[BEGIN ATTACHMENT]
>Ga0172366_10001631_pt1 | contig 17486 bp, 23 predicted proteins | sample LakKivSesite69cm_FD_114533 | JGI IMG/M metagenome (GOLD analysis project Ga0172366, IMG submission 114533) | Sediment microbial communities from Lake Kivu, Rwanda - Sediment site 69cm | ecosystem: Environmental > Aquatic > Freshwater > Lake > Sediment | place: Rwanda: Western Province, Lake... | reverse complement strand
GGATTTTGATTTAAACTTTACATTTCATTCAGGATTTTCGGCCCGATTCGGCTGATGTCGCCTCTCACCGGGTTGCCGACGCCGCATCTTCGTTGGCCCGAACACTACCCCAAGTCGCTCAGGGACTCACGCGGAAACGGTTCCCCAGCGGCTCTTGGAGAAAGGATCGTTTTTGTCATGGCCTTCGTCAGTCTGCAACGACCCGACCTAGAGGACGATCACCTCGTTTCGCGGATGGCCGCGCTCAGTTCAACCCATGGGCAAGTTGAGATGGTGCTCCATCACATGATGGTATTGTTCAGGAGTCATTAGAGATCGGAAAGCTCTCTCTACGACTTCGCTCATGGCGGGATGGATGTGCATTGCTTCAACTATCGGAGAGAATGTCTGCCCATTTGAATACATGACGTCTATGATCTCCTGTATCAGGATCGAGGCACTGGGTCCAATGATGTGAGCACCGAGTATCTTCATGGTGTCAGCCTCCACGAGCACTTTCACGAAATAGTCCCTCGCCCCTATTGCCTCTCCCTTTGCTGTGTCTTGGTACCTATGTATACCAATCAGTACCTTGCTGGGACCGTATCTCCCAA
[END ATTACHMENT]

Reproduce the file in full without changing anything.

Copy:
>Ga0172366_10001631_pt1 | contig 17486 bp, 23 predicted proteins | sample LakKivSesite69cm_FD_114533 | JGI IMG/M metagenome (GOLD analysis project Ga0172366, IMG submission 114533) | Sediment microbial communities from Lake Kivu, Rwanda - Sediment site 69cm | ecosystem: Environmental > Aquatic > Freshwater > Lake > Sediment | place: Rwanda: Western Province, Lake... | reverse complement strand
GGATTTTGATTTAAACTTTACATTTCATTCAGGATTTTCGGCCCGATTCGGCTGATGTCGCCTCTCACCGGGTTGCCGACGCCGCATCTTCGTTGGCCCGAACACTACCCCAAGTCGCTCAGGGACTCACGCGGAAACGGTTCCCCAGCGGCTCTTGGAGAAAGGATCGTTTTTGTCATGGCCTTCGTCAGTCTGCAACGACCCGACCTAGAGGACGATCACCTCGTTTCGCGGATGGCCGCGCTCAGTTCAACCCATGGGCAAGTTGAGATGGTGCTCCATCACATGATGGTATTGTTCAGGAGTCATTAGAGATCGGAAAGCTCTCTCTACGACTTCGCTCATGGCGGGATGGATGTGCATTGCTTCAACTATCGGAGAGAATGTCTGCCCATTTGAATACATGACGTCTATGATCTCCTGTATCAGGATCGAGGCACTGGGTCCAATGATGTGAGCACCGAGTATCTTCATGGTGTCAGCCTCCACGAGCACTTTCACGAAATAGTCCCTCGCCCCTATTGCCTCTCCCTTTGCTGTGTCTTGGTACCTATGTATACCAATCAGTACCTTGCTGGGACCGTATCTCCCAA